Where he belongs. He's just lucky they had lousy witnesses. Today a juror revealed that he thought Jackson probably did it. So he IS a pedaphile. Just as OJ is a murderer. Don't forget a Civil court found OJ responsible for the deaths. on a harder standard of proof. DO you really think because the cops did a lousy job and are racists that OJ is NOT a murderer??


From: Babbling Brook | Registered: May 2005  |  IP: Logged
jeff house
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posted 14 June 2005 04:26 PM      Profile for jeff house     Send New Private Message      Edit/Delete Post
Well, thanks for the help on what jury nullification is.

But there is no real reason to believe that that is what happened in the Simpson trial. I mean, where a police officer may not be reliable, and comes up with the crucial evidence, why should we assume that the jury concluded that S. was guilty, but refused to say so for other reasons?

Perhaps you can point us to some statement by a juror that that is what happened. Otherwise, categorical statements are unwise, since they are not well founded.

Edited to add:

quote:
Today a juror revealed that he thought Jackson probably did it.

Yes, and "probably did it" is less than "proof beyond a reasonable doubt". A juror who thinks that someone "probably did it" must acquit.

We don't want people to spend their lives in prison because someone decided they are "probably guilty".

[ 14 June 2005: Message edited by: jeff house ]


From: toronto | Registered: May 2001  |  IP: Logged
rsfarrell
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posted 14 June 2005 04:30 PM      Profile for rsfarrell        Edit/Delete Post
quote:
Originally posted by Michelle:
It's interesting you should bring that up - Dershowitz does too. He also addresses the idea that somehow OJ's "dream team" posed an unequal balance between prosecution and defense, when he says that in fact, there is ALWAYS an unequal balance - always favouring the prosecution - and that even with the OJ trial, it was STILL unbalanced in favour of the prosecution. I can't remember the exact numbers he mentioned since I've returned the book to the library, but the number of prosecution lawyers and legal staff (not to mention the entire law enforcement establishment behind them) way outnumbered even OJ's legal "dream team".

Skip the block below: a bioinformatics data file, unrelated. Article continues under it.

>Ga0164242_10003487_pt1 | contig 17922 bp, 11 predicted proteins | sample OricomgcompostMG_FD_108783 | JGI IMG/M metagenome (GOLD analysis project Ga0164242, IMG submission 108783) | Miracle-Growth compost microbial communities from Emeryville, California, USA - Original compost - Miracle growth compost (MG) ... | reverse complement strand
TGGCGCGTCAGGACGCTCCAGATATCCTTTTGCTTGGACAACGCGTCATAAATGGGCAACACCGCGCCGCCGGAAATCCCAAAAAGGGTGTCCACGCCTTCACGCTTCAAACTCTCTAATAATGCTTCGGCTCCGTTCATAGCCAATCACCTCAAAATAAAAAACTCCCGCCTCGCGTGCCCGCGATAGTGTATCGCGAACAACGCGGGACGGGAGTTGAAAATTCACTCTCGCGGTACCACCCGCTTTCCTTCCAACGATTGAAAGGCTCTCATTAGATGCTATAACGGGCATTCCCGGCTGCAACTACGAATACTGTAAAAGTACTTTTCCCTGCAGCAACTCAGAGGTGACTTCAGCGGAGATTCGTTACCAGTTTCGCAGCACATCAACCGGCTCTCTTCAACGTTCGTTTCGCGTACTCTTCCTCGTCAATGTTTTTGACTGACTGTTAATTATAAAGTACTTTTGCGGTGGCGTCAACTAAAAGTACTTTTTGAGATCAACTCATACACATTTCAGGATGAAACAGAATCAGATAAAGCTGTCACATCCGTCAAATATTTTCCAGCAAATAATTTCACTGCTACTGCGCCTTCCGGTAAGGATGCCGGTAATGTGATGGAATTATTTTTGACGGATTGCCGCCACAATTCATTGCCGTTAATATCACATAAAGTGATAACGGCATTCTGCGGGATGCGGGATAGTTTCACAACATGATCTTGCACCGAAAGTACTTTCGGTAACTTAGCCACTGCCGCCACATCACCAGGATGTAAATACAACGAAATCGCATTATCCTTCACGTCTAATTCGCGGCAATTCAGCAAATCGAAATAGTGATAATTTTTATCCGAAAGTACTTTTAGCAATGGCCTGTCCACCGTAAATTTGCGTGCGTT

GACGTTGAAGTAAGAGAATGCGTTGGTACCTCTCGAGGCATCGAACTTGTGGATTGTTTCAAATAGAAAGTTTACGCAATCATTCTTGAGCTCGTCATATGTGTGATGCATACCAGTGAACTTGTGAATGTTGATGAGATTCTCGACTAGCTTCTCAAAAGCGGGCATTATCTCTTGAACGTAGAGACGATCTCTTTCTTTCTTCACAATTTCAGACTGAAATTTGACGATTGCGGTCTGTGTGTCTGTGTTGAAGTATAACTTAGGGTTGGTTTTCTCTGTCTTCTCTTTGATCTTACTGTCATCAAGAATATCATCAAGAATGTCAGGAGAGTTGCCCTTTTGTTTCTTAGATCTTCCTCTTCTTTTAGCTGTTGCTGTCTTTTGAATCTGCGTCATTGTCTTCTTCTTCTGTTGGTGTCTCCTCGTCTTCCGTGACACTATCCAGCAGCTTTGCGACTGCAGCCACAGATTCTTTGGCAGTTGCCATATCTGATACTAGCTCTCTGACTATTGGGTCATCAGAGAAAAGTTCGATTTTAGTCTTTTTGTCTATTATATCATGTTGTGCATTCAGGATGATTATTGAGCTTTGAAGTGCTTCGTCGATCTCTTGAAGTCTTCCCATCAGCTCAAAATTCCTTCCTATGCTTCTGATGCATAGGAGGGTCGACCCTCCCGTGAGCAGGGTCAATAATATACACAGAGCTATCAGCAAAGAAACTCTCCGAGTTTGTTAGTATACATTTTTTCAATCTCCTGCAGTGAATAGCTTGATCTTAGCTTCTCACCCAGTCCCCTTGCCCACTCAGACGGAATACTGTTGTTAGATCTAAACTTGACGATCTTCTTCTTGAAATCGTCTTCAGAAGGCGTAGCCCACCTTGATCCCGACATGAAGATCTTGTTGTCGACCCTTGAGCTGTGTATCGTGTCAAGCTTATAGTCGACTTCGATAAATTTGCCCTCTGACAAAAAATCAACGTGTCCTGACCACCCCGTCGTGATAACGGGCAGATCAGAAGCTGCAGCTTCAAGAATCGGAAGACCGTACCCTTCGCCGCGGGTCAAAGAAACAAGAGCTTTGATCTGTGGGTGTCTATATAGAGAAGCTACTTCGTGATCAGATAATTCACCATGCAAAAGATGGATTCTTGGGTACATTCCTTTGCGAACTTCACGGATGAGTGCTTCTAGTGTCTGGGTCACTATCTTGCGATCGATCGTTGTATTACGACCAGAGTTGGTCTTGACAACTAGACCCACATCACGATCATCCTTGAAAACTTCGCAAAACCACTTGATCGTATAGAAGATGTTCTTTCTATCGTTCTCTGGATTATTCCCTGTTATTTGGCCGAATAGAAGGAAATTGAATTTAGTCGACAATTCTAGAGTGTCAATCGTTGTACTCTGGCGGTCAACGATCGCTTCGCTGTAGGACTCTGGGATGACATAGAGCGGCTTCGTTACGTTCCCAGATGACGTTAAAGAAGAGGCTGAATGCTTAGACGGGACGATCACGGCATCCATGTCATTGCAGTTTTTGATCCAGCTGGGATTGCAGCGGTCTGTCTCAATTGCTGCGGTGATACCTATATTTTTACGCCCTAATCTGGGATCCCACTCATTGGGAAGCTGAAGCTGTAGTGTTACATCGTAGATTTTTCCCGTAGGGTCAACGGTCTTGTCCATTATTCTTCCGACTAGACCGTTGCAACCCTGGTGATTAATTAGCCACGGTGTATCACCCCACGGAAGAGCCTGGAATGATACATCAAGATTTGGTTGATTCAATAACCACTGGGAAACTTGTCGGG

And furthermore, it wasn't just a technicality that got OJ off. For me, the really serious "reasonable doubt" came in with the fact that Fuhrman, the police officer who was on tape not just saying "the n word" but also bragging about how he would plant evidence against any n----- he didn't like, especially ones who are with white women, was the guy who found the glove. And that another detective (forget the name), instead of booking the blood samples he found, carried them around for three hours while he was investigating the rest of the scene of the crime. A lot of the supposedly rock solid forensic evidence was also contaminated in other ways.

Shoddy evidence collection coupled with police officers who are openly racist and who brag about how they constantly commit perjury and how they would definitely alter evidence to get some n----- convicted - that's enough reasonable doubt for me.


Well, ultimately I think we have to trust the people who sat on their butts through every piece of evidence in the trial; legal kibbutizing is a fairly sketchy prospect. They acquitted him and they must be reguarded as the experts. But I must say innocent people do not usually flee the police while holding a gun to their own heads and threatening suicide. I have trouble buying that.